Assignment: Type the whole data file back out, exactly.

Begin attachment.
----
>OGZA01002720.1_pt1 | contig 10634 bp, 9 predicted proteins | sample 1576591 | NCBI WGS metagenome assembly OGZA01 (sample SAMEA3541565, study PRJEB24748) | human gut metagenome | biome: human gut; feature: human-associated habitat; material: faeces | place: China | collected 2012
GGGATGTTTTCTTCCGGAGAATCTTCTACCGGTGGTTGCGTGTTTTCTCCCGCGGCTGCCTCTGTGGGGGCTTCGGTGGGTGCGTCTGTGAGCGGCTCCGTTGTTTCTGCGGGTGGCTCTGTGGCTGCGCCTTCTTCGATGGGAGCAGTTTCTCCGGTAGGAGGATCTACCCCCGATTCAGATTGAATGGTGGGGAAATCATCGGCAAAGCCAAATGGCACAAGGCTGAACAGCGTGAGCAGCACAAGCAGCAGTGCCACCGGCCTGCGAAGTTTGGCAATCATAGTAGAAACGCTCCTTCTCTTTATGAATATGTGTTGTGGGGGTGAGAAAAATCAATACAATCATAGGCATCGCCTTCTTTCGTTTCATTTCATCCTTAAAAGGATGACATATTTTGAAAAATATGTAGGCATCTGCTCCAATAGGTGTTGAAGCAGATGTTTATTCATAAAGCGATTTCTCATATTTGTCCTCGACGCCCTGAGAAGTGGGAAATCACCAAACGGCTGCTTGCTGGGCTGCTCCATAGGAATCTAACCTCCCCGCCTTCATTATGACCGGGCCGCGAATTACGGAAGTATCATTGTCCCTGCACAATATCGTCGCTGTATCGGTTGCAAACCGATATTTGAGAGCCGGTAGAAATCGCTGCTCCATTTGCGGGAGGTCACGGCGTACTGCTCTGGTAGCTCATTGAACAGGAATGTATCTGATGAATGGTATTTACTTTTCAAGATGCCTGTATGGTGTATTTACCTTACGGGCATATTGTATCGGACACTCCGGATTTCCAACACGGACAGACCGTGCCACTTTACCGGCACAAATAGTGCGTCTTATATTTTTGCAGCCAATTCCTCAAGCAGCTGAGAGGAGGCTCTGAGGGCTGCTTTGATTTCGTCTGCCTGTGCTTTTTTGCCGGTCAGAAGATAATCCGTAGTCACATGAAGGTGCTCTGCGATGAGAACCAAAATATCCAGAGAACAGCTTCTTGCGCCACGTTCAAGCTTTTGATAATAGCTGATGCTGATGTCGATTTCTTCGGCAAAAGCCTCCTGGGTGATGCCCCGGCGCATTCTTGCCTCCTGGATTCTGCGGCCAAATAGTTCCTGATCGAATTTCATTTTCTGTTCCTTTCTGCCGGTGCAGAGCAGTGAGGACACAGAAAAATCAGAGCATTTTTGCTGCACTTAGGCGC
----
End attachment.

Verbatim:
>OGZA01002720.1_pt1 | contig 10634 bp, 9 predicted proteins | sample 1576591 | NCBI WGS metagenome assembly OGZA01 (sample SAMEA3541565, study PRJEB24748) | human gut metagenome | biome: human gut; feature: human-associated habitat; material: faeces | place: China | collected 2012
GGGATGTTTTCTTCCGGAGAATCTTCTACCGGTGGTTGCGTGTTTTCTCCCGCGGCTGCCTCTGTGGGGGCTTCGGTGGGTGCGTCTGTGAGCGGCTCCGTTGTTTCTGCGGGTGGCTCTGTGGCTGCGCCTTCTTCGATGGGAGCAGTTTCTCCGGTAGGAGGATCTACCCCCGATTCAGATTGAATGGTGGGGAAATCATCGGCAAAGCCAAATGGCACAAGGCTGAACAGCGTGAGCAGCACAAGCAGCAGTGCCACCGGCCTGCGAAGTTTGGCAATCATAGTAGAAACGCTCCTTCTCTTTATGAATATGTGTTGTGGGGGTGAGAAAAATCAATACAATCATAGGCATCGCCTTCTTTCGTTTCATTTCATCCTTAAAAGGATGACATATTTTGAAAAATATGTAGGCATCTGCTCCAATAGGTGTTGAAGCAGATGTTTATTCATAAAGCGATTTCTCATATTTGTCCTCGACGCCCTGAGAAGTGGGAAATCACCAAACGGCTGCTTGCTGGGCTGCTCCATAGGAATCTAACCTCCCCGCCTTCATTATGACCGGGCCGCGAATTACGGAAGTATCATTGTCCCTGCACAATATCGTCGCTGTATCGGTTGCAAACCGATATTTGAGAGCCGGTAGAAATCGCTGCTCCATTTGCGGGAGGTCACGGCGTACTGCTCTGGTAGCTCATTGAACAGGAATGTATCTGATGAATGGTATTTACTTTTCAAGATGCCTGTATGGTGTATTTACCTTACGGGCATATTGTATCGGACACTCCGGATTTCCAACACGGACAGACCGTGCCACTTTACCGGCACAAATAGTGCGTCTTATATTTTTGCAGCCAATTCCTCAAGCAGCTGAGAGGAGGCTCTGAGGGCTGCTTTGATTTCGTCTGCCTGTGCTTTTTTGCCGGTCAGAAGATAATCCGTAGTCACATGAAGGTGCTCTGCGATGAGAACCAAAATATCCAGAGAACAGCTTCTTGCGCCACGTTCAAGCTTTTGATAATAGCTGATGCTGATGTCGATTTCTTCGGCAAAAGCCTCCTGGGTGATGCCCCGGCGCATTCTTGCCTCCTGGATTCTGCGGCCAAATAGTTCCTGATCGAATTTCATTTTCTGTTCCTTTCTGCCGGTGCAGAGCAGTGAGGACACAGAAAAATCAGAGCATTTTTGCTGCACTTAGGCGC